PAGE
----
Planning panel to arbitrate complaint by Genstar

September 21, 1994|By Donna E. Boller | Donna E. Boller,Sun Staff Writer

The company that operates a Wakefield Valley limestone quarry won a promise yesterday that the county planning commission will arbitrate what quarry officials see as unreasonable county government staff demands.

Representatives of Genstar Stone Products Co. sprang their complaint on the Planning and Zoning Commission, leaving county staff members without an opportunity to prepare answers.

County personnel "are trying to impose on our business the same sort of demands they'd impose if a residential subdivision were coming in," said Charles O. Fisher Sr., Genstar's lawyer.

He listed as examples of what he called unreasonable staff demands: a traffic study in conjunction with the Arundel Corp., which owns nearby quarrying land; maps showing greater contour detail; schedules of activities, such as blasting, during hours of quarry operation.

"I think we need a little influence of the commission," Mr. Fisher said.

Some of the points Mr. Fisher cited, such as a schedule for blasting, were requested by the planning commission in January 1993 after a site tour and public meeting.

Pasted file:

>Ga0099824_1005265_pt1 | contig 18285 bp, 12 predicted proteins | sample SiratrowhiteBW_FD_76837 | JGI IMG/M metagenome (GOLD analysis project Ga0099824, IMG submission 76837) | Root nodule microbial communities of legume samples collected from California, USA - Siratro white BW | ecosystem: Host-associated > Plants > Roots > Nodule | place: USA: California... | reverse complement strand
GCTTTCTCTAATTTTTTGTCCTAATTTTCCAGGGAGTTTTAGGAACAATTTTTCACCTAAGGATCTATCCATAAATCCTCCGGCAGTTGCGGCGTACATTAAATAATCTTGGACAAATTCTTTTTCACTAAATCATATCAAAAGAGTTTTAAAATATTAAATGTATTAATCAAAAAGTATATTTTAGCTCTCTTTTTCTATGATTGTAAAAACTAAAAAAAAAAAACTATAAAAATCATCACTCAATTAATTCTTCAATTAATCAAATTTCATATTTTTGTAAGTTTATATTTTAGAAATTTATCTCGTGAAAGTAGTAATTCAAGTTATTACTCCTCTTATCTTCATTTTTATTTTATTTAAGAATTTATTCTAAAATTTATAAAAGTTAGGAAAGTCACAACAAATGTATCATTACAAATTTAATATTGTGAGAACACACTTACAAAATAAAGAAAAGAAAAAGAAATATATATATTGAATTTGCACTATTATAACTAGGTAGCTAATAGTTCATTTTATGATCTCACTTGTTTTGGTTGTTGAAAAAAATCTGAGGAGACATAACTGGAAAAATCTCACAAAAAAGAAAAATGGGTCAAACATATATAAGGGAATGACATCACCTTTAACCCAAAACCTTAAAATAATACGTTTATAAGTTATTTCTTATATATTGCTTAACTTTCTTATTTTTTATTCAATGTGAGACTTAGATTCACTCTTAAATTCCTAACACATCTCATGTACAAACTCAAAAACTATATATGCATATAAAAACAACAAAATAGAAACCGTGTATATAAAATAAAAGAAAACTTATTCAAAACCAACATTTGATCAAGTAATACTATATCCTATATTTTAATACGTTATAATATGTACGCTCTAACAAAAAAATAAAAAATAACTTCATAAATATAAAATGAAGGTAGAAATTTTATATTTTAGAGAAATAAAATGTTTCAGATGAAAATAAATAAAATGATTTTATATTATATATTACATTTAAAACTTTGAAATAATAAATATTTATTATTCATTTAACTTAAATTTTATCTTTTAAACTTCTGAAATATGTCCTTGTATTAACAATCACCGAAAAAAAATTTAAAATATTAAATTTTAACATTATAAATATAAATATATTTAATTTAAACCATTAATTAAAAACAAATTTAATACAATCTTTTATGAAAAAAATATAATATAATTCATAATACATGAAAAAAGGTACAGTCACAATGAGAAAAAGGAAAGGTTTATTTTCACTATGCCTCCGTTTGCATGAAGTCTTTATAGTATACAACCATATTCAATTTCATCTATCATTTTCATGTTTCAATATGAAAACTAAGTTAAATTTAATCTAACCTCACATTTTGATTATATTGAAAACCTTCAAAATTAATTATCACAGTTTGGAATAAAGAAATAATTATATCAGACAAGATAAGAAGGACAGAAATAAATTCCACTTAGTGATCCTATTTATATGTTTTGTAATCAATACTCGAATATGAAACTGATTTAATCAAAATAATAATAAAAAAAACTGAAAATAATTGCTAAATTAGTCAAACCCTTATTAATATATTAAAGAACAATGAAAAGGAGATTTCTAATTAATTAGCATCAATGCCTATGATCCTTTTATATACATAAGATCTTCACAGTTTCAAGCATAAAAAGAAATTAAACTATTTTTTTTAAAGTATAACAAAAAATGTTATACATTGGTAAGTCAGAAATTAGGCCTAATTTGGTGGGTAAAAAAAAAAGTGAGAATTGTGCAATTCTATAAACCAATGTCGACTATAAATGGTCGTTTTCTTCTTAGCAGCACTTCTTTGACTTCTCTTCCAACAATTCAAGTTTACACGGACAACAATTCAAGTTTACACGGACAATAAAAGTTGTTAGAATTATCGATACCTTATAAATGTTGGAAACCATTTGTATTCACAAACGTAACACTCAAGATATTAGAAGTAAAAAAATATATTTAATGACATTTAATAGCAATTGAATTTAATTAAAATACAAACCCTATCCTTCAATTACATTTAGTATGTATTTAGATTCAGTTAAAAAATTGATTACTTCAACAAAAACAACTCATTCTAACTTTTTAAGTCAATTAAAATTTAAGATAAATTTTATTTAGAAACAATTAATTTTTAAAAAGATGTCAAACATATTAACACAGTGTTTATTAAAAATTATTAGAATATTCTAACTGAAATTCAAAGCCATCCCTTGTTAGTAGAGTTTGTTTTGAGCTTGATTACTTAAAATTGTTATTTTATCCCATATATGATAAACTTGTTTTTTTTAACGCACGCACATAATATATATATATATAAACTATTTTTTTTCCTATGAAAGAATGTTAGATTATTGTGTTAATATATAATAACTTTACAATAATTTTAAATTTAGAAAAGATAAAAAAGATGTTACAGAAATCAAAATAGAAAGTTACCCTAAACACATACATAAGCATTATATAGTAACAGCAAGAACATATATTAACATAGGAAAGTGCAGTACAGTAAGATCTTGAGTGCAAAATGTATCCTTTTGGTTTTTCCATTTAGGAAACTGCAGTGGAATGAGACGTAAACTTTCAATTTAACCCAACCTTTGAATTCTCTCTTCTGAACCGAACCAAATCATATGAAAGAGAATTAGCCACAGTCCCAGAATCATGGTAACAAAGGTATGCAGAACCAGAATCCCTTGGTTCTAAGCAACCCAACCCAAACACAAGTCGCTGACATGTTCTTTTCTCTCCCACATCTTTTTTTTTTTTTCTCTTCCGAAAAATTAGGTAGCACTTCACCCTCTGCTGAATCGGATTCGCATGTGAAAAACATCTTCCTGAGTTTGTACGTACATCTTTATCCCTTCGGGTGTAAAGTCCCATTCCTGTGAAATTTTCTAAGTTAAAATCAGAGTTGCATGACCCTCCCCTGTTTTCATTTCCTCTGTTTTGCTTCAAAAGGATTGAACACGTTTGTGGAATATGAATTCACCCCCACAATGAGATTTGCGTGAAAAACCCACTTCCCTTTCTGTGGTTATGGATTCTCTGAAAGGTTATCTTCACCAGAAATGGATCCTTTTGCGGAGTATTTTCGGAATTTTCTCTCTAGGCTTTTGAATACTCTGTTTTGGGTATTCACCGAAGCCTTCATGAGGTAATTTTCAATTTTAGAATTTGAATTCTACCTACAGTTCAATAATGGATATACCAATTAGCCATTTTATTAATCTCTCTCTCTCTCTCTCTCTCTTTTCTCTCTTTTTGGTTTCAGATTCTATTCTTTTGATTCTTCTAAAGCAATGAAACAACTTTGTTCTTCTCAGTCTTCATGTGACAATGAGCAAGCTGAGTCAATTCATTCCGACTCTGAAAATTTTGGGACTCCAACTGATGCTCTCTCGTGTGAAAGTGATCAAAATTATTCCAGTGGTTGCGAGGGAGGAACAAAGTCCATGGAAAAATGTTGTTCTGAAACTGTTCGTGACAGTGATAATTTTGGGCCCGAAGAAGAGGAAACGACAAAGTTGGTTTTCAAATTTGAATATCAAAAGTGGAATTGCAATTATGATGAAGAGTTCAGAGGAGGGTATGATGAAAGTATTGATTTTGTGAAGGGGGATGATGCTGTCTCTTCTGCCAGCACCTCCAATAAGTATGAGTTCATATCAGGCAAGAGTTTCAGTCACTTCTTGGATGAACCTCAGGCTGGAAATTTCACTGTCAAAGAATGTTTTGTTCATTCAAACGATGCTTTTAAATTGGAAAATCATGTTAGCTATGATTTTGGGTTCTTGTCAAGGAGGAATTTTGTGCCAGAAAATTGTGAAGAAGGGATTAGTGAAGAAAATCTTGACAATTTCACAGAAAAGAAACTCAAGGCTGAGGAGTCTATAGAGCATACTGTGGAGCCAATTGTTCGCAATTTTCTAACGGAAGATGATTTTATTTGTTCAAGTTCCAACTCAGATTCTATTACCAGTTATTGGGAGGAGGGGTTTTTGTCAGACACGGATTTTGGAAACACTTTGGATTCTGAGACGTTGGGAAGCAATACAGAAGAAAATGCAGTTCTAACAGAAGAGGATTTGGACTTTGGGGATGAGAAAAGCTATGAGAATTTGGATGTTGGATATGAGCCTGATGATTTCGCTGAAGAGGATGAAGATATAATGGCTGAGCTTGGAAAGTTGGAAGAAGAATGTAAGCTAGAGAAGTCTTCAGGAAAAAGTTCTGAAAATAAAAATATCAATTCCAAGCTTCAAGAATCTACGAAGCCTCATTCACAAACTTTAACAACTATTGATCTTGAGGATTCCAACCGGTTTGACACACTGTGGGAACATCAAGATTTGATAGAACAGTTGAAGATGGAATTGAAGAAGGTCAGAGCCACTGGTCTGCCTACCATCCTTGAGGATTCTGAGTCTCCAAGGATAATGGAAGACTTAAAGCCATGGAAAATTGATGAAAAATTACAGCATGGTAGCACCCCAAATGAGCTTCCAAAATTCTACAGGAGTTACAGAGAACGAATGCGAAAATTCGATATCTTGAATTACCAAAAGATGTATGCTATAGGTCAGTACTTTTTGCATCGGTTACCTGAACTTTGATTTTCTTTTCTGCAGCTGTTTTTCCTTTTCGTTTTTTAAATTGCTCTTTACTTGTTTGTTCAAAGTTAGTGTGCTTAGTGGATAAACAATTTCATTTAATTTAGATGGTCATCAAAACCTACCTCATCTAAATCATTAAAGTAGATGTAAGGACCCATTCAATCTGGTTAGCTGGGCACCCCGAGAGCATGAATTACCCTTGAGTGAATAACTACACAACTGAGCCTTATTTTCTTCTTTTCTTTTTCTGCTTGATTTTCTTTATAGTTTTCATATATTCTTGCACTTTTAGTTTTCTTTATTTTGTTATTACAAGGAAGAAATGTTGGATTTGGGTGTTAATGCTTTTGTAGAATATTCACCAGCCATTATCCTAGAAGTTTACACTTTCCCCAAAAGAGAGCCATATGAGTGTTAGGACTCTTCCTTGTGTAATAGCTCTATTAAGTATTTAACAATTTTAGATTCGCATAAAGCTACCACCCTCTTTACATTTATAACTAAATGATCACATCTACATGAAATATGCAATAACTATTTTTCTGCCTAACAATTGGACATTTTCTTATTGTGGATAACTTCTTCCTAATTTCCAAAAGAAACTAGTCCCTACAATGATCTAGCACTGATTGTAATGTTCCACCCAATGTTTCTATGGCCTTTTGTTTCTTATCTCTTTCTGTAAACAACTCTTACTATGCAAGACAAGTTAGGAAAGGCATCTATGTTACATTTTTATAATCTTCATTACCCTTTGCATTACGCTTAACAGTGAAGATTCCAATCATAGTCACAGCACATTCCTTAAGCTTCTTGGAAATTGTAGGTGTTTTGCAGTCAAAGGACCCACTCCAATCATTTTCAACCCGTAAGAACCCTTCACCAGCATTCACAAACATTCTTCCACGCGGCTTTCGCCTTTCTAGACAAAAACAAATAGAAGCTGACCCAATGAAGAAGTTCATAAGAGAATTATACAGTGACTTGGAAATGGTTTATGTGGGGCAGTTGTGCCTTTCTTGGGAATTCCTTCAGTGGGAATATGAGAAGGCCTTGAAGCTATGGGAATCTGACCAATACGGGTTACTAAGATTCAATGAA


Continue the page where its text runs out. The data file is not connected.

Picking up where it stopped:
John H. Gease, Genstar's technical services director, said the site development plan is designed to be an "end of mine" plan, showing in general what the quarrying operation proposes to do until the site is exhausted. He said some details cannot be specified, such as the timing of a new crushing plant, which will depend on how good business is.

Genstar asked the commission not to require proof of permits until the company is ready to make a change requiring a permit. Mr. Gease said a state permit to move a stream is good for only two years, so the quarry doesn't want to apply for one until it is ready to open a pit that will require redirecting the stream.

Quarry officials also asked the commission to waive a staff requirement to identify all wetlands on the property; approve the quarry's plans, subject to final design review when it puts the plans into effect; waive a detailed map requirement; and accept the company's interpretation of landscaping requirements, which differs from the staff's.

Neil M. Ridgely, the county landscaping program manager, disagreed with the idea that the landscaping requirements are unreasonable. "I feel it is extremely important that the community needs to be buffered from a mining operation," he said.

Mr. Ridgely, who was not at the commission meeting, said he didn't like having no chance to offer his views on the landscaping issue.

Edmund "Ned" Cueman, the county planning director, said Mr. Fisher declined to say why he wanted time on the commission's agenda and that as a result, the staff was not prepared to respond.

Mr. Fisher said he told Mr. Cueman, "I just wanted to discuss Genstar."

The commission asked Genstar to submit its version of a site development plan that meets county requirements. The commission staff will have 90 days to review the plan and comment.

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